Marcus Wilson

Dr Marcus Wilson is a lecturer in the Engineering Department at Waikato University and author of the Physics Stop blog. His current research involves modelling of the electrical behaviour of the human brain during natural sleep, focussing particularly on the transitions between sleep states. Previous research interests include infra-red physics and signature control (stealth) and quantum Monte Carlo methods. He graduated from Cambridge University in 1992 (BA Hons) and completed his PhD at Bristol University in 1995.

Teaching research - Physics Stop

Oct 02, 2009

Over the last week or so I have, amongst other things, been doing some preparation for two summer scholarship students that will be working with me from December to February. The summer scholarships are a great opportunity for undergraduate students to experience what research is like. The University of Waikato, like several other universities, offers this chance to several students every year.

I hate thunderstorms - Physics Stop

Sep 30, 2009

The speed of sound in air is about 330 metres per second (which means it takes  three seconds to go one kilometre). So count the seconds between the lightning and the thunder, divide by three, and you have approximately your range from the lightning in kilometres. (Divide by five for miles). So, the lightning that struck about 4pm yesterday, which took at most I'd say quarter of a second between sight and sound, would be 0.25 divided by 3 which comes to awfully close.

I can't say I've ever heard a bomb going off, but I reckon that sound must have been like it.

For more on my opinion of thunderstorms, click here

Climate engineering - Physics Stop

Sep 28, 2009

So PhysicsWorld has done a nice article on some of the 'engineering' solutions that might be available for tackling global warming.

Generally they are pretty ambitious global-scale plans to turn down the thermostat a bit, given the premise that either carbon dioxide emissions will not fall sufficiently or that, even if they did, the earth would still be too hot and something else will be needed.   They fall into a few categories. First, there is the CO2-vac. Suck up that excess carbon dioxide using whatever technology you can make work. Secondly there is control of the earth's surface. This might mean things like planting crops / forests that are a little more reflective to sunlight than current crops. And thirdly, there is control of the amount of sunlight that hits earth.

The greenhouse effect - Physics Stop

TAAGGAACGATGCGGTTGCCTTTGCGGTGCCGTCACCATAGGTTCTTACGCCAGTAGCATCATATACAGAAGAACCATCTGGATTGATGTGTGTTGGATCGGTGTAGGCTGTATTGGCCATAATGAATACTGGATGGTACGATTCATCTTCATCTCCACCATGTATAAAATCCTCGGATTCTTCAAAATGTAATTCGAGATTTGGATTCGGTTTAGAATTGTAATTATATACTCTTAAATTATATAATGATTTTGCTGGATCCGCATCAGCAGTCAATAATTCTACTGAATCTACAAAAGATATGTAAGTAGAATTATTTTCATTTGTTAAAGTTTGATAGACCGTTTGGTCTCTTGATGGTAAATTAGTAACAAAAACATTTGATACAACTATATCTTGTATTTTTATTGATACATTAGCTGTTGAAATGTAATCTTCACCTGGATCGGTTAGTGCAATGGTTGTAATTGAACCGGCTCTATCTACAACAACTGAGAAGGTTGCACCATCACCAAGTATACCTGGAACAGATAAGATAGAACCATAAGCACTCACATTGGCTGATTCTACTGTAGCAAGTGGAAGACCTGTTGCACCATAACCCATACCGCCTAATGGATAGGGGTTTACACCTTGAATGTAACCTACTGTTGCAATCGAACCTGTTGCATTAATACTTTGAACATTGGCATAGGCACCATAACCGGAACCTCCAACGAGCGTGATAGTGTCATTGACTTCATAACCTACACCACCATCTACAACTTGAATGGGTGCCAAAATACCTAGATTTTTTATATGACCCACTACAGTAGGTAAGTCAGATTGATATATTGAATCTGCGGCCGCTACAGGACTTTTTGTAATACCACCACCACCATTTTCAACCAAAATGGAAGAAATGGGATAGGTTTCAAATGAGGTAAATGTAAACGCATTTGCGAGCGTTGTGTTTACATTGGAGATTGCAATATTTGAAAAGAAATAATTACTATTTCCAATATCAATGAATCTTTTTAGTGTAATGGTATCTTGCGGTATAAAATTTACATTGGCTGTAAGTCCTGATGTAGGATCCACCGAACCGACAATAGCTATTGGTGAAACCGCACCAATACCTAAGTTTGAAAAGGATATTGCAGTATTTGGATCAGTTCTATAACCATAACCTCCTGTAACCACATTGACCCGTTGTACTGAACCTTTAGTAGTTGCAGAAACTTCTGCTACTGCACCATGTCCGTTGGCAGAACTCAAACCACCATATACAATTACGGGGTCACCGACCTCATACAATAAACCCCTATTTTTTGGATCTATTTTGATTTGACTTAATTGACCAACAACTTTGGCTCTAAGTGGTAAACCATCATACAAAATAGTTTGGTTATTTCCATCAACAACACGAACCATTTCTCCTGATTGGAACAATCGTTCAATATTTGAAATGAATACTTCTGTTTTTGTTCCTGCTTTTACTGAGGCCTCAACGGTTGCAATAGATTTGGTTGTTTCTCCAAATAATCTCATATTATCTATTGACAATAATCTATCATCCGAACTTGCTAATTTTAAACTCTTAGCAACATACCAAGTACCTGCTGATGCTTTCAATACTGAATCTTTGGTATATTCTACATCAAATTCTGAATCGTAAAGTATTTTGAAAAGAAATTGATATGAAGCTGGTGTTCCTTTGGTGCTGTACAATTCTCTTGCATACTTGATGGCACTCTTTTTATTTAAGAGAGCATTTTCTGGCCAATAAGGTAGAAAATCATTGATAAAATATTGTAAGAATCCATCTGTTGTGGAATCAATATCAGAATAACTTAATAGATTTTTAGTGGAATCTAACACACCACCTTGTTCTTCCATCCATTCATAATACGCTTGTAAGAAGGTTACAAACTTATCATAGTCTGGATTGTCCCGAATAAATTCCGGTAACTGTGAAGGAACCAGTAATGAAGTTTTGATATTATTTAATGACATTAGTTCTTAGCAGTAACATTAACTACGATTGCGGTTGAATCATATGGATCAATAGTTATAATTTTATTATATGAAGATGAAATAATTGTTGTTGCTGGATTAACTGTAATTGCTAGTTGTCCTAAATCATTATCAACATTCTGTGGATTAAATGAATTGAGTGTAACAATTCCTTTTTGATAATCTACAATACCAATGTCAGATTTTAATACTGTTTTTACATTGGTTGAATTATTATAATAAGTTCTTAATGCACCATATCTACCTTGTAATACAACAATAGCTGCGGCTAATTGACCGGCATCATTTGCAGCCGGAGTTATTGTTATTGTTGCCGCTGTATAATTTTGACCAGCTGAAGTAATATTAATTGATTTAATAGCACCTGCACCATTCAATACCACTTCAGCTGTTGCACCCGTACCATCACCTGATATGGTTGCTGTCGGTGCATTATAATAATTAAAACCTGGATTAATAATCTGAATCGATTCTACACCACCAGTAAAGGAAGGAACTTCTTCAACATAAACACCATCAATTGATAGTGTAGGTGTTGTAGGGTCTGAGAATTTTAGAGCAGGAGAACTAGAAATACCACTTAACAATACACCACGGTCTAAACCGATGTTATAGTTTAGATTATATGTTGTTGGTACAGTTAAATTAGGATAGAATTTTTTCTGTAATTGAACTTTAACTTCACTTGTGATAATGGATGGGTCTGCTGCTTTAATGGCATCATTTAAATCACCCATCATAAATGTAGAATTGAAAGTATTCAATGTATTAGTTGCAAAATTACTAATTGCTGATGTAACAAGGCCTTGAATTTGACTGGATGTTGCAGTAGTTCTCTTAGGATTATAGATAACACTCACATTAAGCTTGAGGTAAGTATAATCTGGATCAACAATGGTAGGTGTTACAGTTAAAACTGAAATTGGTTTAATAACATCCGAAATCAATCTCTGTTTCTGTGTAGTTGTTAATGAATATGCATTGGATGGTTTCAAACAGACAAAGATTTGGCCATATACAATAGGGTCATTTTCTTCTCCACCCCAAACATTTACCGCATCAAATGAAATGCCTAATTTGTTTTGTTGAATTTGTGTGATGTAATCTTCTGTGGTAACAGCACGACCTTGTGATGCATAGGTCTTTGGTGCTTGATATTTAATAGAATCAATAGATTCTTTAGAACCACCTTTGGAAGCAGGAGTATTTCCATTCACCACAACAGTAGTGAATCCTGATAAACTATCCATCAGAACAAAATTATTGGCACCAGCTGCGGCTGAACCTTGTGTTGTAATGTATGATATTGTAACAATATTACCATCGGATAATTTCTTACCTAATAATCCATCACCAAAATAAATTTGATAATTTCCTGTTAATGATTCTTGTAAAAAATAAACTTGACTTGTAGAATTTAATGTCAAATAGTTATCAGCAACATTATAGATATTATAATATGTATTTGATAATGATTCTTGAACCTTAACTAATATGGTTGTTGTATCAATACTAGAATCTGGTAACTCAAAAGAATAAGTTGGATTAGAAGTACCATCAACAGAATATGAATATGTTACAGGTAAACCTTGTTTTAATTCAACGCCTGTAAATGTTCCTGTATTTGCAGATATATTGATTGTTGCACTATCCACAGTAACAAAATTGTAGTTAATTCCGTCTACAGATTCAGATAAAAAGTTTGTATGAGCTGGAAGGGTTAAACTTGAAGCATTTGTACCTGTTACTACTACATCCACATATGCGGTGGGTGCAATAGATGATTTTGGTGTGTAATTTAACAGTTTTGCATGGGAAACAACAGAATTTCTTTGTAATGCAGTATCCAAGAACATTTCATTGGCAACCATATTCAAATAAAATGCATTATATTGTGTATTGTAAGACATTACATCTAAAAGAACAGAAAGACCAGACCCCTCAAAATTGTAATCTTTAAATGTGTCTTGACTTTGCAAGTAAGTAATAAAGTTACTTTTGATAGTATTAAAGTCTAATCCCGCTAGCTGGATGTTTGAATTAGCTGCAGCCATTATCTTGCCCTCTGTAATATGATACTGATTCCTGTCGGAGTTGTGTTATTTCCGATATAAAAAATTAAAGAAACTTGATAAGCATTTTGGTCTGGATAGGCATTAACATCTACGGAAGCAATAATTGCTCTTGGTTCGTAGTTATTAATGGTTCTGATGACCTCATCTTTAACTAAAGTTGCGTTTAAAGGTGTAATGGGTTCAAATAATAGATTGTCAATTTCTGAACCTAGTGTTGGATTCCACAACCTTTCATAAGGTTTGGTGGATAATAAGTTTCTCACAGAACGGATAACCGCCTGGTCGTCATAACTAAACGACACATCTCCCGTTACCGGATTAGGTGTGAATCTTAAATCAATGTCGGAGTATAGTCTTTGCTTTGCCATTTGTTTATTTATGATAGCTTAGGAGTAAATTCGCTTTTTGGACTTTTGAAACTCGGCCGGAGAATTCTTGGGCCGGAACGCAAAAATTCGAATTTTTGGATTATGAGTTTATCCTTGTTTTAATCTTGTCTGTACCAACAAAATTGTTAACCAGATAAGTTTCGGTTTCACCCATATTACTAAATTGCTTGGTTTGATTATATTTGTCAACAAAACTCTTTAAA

Sep 25, 2009

I've been reading in PhysicsWorld about some grand ideas for controlling the earth's climate by engineering on a global scale. Some sound pretty fanciful, though some might be just plausible. But before I get there (which will probably be another entry) I think it's worthwhile reminding you what the greenhouse effect actually is. As in, why is it a greenhouse gets hot, and what has this got to do with the atmosphere?

Fishics - Physics Stop

Sep 24, 2009

Eco-systems are of course very complex things - the success of one species is linked to the success of another, which is linked to another, and all of which are linked to outside factors such as climate etc etc.  Now there is direct evidence of another degree of complexity in the ocean eco-system, namely that fish (and other swimmy things) have a significant role to play in mixing the ocean.

Risky things - Physics Stop

Sep 21, 2009

I love the headline at the end of last week 'Wellington quake risk halves'. As if you can wake up one morning and find that the chances of an earthquake happening today are suddenly half of what they were yesterday just because someone says so.  What next - someone decreeing that summer will last 12 months of a year and so magically it does?



The end of the week… - Physics Stop

Sep 18, 2009

Have you ever had one of those days when you have worked flat out all day and seem to have accomplished nothing?

I think that's today.  My desk looks like a tornado has been through the office. Now, I wonder, statsitically speaking, how many tornados I'd need to come through before one picked up all the loose bits of paper and kindly deposited them in the right places in the filing cabinet.   I live in hope.

I'm off to enjoy a coffee.

Scholarship physics questions - Physics Stop

Sep 17, 2009

I've just been putting together a presentation for final year school children on the NZ scholarship physics exam.   NZ Scholarship is awarded to the top 3% or so of students in a particular subject in a particular year, and there is some big money up for grabs.

But the exam questions for scholarship are hard.  Really.  I find them hard (remember I lecture physics at university - I should be able to do school physics stuff).   I can open an exam paper and think on earth am I meant to do that? If that's my response to a physics question, then I can only think that it will be the response of most people sitting the exam.